Josh Barro is a reporter at The New York Times an MSNBC contributor, or, in other words, a “Progressive”. He’s getting all sorts of pushback over the following tweets, made this morning:
He later makes clear that he simply means to suppress expressing one’s opinions on the subject of sexuality, specifically LGBT sexuality, that differ from his own… to belittle, as a society, any dissent from groupthink.
I’ve spoken on this before, and suffered the consequences, but I’d rather stand for my principles than just “go along to get along.”
It may surprise you to hear that I am, at least partially, in agreement with Mr. Barro. I do believe we should be as accepting as possible of people as they present themselves to be. If a man prefers to lie with a man, what is that to me? It affects me in no way. However, my choosing not to express my befuddlement why a man would want to do that is my conscious choice, but if I felt strongly enough against the practice or someone flat out asked my opinion, I should be confident enough that there would be no undue reprisals that I would speak my mind.
My disagreement with Mr. Barro comes with the judgmental attitude that he has. Granted, it’s just his opinion, it has no force in law or anything, but he’s suggesting the collective “we” should all band together and shame people who express objectionable opinions into not speaking. He’s suggesting people like himself should be able to control the discussion. He’s suggesting that people with whom disagree with him should shut up.
We’ve come a long way from Evelyn Beatrice Hall’s “I disapprove of what you say, but I will defend to the death your right to say it.”
There’s a difference between disagreeing with someone, finding someone’s views reprehensible, and actively seeking to stifle free speech. In the first example, I disagree with Mr. Barro. In the second, I find practically everything coming out of Westboro Baptist Church to be detestable apostasy. Then there’s Mr. Barro’s assertion that we should somehow suppress or censor or otherwise eliminate speech he disagrees with.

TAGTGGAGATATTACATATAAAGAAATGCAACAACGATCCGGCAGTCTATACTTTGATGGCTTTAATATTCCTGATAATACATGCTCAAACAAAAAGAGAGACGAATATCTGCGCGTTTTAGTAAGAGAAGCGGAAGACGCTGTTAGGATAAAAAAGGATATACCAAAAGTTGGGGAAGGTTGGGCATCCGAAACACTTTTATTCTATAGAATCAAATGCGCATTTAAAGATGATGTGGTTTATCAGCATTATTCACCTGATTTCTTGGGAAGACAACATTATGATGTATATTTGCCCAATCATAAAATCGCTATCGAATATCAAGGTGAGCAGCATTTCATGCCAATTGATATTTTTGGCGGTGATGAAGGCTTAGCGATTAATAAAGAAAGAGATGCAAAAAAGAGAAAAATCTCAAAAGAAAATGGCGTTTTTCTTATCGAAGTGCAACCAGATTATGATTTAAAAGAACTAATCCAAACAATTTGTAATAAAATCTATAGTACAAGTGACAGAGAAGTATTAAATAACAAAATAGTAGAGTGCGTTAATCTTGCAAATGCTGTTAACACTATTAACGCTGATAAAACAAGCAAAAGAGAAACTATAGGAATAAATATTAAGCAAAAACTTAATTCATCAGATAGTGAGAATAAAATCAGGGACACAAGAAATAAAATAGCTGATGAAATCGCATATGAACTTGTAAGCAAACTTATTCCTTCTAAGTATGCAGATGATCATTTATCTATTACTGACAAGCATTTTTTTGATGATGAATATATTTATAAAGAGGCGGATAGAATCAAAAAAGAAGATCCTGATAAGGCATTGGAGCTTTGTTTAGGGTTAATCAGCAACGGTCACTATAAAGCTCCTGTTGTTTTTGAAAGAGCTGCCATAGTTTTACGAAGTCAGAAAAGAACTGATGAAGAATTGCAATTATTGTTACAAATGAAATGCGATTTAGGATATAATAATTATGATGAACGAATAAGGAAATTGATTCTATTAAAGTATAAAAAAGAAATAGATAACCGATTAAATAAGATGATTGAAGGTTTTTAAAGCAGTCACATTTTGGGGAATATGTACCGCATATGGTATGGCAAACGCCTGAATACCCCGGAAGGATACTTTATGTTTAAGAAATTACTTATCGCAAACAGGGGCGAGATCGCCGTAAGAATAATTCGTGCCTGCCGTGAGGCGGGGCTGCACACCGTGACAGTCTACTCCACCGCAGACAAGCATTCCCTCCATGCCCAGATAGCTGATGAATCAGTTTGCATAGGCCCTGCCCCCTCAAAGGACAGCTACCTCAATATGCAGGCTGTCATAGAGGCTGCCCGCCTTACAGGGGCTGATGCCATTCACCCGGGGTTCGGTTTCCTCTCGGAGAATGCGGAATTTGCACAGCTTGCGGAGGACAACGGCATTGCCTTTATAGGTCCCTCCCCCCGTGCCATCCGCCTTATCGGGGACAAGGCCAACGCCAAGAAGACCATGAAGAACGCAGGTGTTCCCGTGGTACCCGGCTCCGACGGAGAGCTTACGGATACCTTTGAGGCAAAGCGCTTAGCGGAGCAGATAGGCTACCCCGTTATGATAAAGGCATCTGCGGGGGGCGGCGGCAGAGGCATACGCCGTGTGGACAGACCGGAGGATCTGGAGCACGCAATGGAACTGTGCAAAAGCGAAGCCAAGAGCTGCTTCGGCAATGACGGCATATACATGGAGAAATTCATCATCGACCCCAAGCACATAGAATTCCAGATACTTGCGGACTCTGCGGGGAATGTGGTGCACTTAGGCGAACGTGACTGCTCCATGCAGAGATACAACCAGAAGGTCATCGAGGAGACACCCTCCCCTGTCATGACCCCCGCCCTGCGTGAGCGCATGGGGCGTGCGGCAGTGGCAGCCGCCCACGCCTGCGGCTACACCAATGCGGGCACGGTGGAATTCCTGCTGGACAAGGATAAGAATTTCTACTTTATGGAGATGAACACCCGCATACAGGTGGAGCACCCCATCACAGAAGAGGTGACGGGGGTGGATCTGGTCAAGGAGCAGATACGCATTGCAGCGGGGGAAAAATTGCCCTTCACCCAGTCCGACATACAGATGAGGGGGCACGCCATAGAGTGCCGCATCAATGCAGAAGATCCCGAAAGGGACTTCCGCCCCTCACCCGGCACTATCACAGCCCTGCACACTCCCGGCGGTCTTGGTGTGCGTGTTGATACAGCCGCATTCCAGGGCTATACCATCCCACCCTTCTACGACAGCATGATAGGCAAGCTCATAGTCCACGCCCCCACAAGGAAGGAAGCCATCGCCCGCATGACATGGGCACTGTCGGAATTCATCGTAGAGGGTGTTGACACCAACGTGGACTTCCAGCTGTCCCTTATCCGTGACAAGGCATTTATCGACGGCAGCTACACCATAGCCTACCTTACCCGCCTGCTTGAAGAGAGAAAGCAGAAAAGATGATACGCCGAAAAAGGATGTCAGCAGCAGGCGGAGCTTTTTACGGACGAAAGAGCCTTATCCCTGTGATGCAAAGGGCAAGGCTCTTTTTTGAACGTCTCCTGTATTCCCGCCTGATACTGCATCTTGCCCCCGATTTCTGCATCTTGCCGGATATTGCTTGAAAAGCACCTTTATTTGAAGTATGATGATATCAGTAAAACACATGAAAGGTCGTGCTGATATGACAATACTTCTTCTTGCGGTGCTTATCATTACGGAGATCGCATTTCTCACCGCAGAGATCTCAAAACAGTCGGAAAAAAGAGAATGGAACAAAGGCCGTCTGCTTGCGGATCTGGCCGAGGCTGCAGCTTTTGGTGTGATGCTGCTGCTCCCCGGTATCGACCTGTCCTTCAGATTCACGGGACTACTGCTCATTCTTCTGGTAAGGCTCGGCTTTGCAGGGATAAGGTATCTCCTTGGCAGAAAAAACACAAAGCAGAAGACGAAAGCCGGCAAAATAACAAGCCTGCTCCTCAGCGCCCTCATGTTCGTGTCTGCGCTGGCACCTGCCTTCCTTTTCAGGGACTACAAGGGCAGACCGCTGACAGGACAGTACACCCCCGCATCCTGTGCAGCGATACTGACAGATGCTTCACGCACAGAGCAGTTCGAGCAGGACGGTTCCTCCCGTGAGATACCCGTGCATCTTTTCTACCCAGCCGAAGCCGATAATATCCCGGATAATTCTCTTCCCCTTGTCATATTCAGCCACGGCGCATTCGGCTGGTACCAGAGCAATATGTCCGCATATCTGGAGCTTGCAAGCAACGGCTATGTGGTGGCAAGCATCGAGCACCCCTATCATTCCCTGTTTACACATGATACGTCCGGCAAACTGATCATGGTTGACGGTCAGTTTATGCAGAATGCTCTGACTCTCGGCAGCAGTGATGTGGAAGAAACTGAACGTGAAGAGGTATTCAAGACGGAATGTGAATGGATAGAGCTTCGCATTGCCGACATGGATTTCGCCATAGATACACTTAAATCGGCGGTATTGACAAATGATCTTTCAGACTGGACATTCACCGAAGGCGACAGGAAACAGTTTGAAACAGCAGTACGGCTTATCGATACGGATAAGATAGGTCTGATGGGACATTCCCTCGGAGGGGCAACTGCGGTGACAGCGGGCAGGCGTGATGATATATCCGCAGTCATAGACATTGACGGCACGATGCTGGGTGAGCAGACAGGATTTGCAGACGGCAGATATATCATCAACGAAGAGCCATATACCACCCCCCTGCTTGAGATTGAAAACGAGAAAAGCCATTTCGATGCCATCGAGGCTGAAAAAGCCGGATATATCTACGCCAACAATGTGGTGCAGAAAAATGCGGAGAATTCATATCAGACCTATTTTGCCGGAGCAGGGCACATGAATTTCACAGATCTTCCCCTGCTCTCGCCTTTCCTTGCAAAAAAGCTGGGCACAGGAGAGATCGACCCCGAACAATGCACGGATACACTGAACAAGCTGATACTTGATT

In the first two cases, I hold that both have every right to think and to say whatever they say without reasonable fear of reprisals. I won’t call for Mr. Barro to be fired or imprisoned or killed to otherwise mistreated because I do not agree with him, because I am civil and because he has a Constitutional right to his beliefs. Would I enjoy meeting him and sharing a drink with him? I doubt it. That is the extent to which I would reproach Mr. Barro.
And who would decide what is permissible and impermissible in this new groupthink? Mr. Barro? Me? You? If people are not free to speak their minds, we descend, ultimately, into the kind of new Fascism that Mr. barrio and his ilk represent.
It happens to all of us: A product or service breaks down, a bill has an error, or something happens where a customer service and/or technical support person needs to get involved. Here are a few tips and tricks to get the most out of calling for help, the next time you need it, from someone who has been on the other end of the call. You can thank me later.
1. If it’s really urgent (as in your service is completely down), please call as soon as possible – Don’t wait until later to call, and then complain that your service has been down for an extended time.
2. Be where you can assist – If you’re having trouble with your service, don’t call from your cell phone on the opposite side of town.
3. Have something to write with – At the top, write down the date and time you begin the call, for your own records. When the agent calls, they should always identify themselves by name, or at least by some sort of unique ID… write that down! Over the course of the call, they may provide information that you might find useful… phone numbers, ticket numbers, etc. Write them down, as well.
4. Have your account information available – Specifically your account number.
5. Don’t begin the call with a deluge of information – At the onset, identify yourself by name, give them a brief description of the issue, when wait for them to prompt you for additional information.